Reviving an (almost) ten-year-old laptop with Linux

Discussion in 'all things UNIX' started by Mrkvonic, Dec 18, 2013.

Thread Status:
Not open for further replies.
  1. Mrkvonic

    Mrkvonic Linux Systems Expert

    Joined:
    May 9, 2005
    Posts:
    8,695
    This is a somewhat incredible attempt to use Xubuntu 12.04 Precise Pangolin 32-bit LTS edition with non-PAE kernel to try to revive a ten-year old ThinkPad T42 laptop, covering early preparations and considerations, readers feedback, existing installations, new operating system choice and setup, hardware and software usability, applications, media playback, system resource usage, performance, problems, overall reliability and record, future use and other considerations, and more. Old is the new new. Have fun.

    http://www.dedoimedo.com/computers/reviving-ten-year-old-laptop-linux.html


    Cheers,
    Mrk
     
  2. Gullible Jones

    Gullible Jones Registered Member

    Joined:
    May 16, 2013
    Posts:
    1,459
    Thanks for posting this, Mrk. The T42 is not what I'd consider particularly low spec, but too many people consider such machines obsolete.

    BTW, low-end laptops can last a while too. Occasionally you need to fix them - replace a failing hard disk usually - but if you take good care of them, they will keep working. At the moment I have three cheap laptops from ~2007, and all of them run fine with Linux; or Windows 7, for that matter, provided you turn off the default eyecandy.

    (I've also got a G4 Powerbook - single core, 800 MHz, 1 GB RAM. Rubbish video card, but it ran Debian quite well, until the proprietary IDE connector broke. :( )

    Anyway my advice for those of us with low-spec computers is thus:

    - Dust is bad, and easy to forget about. Always make sure your computers don't get full of dust. Even a seemingly small amount can hamper performance in my experience.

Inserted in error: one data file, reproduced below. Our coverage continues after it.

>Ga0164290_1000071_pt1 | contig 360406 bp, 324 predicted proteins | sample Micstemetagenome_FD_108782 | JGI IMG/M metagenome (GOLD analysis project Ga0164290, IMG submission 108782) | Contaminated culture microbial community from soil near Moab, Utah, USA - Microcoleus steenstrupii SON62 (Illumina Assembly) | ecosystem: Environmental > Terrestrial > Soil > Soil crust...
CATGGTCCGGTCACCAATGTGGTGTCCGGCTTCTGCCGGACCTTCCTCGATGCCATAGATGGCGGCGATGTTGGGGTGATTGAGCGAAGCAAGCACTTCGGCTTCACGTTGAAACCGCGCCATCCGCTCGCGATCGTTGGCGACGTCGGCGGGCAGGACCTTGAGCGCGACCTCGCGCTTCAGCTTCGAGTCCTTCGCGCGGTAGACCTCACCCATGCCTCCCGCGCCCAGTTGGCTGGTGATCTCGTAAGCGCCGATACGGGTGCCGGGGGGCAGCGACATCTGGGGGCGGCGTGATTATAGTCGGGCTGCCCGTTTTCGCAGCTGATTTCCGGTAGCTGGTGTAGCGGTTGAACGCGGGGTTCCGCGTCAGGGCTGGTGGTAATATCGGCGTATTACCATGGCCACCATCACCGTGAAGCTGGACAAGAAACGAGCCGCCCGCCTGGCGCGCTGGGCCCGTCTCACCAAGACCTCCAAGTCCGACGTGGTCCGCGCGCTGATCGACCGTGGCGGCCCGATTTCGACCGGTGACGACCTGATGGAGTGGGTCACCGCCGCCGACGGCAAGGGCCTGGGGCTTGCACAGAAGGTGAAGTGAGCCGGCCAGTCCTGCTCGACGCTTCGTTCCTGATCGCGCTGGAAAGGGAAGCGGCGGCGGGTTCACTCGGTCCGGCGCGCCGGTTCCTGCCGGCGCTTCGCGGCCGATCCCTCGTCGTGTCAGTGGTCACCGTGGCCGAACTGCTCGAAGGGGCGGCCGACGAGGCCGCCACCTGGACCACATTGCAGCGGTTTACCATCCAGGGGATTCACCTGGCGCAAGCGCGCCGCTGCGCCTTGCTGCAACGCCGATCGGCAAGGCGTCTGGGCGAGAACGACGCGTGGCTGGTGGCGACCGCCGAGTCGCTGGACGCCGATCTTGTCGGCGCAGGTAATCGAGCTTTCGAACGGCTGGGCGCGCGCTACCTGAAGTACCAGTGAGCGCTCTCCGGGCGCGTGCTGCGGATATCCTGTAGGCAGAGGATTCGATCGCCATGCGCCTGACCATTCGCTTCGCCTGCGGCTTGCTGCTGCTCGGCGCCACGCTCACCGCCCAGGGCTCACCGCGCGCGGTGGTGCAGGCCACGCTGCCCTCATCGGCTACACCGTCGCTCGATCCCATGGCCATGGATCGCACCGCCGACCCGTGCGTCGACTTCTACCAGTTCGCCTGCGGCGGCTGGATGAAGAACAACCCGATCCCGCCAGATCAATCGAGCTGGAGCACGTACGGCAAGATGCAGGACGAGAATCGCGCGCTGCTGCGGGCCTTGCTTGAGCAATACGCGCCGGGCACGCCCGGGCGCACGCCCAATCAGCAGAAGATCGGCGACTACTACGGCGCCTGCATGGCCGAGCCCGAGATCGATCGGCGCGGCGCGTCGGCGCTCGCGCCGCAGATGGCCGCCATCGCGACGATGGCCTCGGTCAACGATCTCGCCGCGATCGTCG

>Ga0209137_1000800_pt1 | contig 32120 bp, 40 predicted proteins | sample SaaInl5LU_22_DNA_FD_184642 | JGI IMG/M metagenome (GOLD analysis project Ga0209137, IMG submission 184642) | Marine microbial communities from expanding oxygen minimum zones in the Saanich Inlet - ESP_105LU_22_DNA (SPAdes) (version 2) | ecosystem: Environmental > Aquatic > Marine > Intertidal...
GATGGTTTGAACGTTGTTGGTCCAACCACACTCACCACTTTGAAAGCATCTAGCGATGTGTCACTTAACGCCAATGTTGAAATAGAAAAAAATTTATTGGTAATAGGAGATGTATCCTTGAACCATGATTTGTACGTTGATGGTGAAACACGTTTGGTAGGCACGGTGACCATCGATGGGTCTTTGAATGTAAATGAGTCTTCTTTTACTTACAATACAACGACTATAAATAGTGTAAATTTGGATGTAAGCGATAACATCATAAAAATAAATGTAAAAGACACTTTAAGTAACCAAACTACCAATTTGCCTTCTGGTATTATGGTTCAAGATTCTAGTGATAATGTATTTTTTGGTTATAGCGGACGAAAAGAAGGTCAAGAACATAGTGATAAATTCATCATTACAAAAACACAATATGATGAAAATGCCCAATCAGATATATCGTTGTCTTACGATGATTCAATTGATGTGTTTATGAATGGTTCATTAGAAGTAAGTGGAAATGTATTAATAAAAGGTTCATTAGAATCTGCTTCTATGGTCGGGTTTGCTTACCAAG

- There are no magic bullets. Let me repeat that: there are no magic bullets. Don't just throw tweaks against the wall and see what sticks. Monitor what's happening on the computer, figure out where the most performance is lost, and fix those cases.

    - Reduce your expectations, and be prepared to turn off stuff you don't actually need.
     
  3. Balthazar

    Balthazar Registered Member

    Joined:
    Nov 8, 2013
    Posts:
    137
    Location:
    Earth
    Interesting read! Linux is perfect for older machines.

    I still use my almost 7-year-old laptop every day. Over the years, I did some upgrades and it still works fine. I can watch 720p movies without problems. Back then, the laptop had 1 GB RAM and a 160 GB hard drive. After a while I decided to double the size of my RAM -> a very good decision. A few years later, I stumbled across an article saying that my motherboard works with 4 GB of RAM despite the manual saying the maximum was 2 GB. I was curious and the 2 RAM modules I would need didn’t cost much at that time. I bought and installed the 4 GB RAM and it worked. The next thing I was doing, switching from 32 to 64 Bit. There were no official drivers and I had a hard time finding an NVidia graphics driver but eventually I found one that worked. I must have tried 20 different drivers, each resulting in a blue screen after a while until I found the right one.

    Another little upgrade was an USB 3.0 express card speeding up data transfer to & from external hard drives. Worth every penny.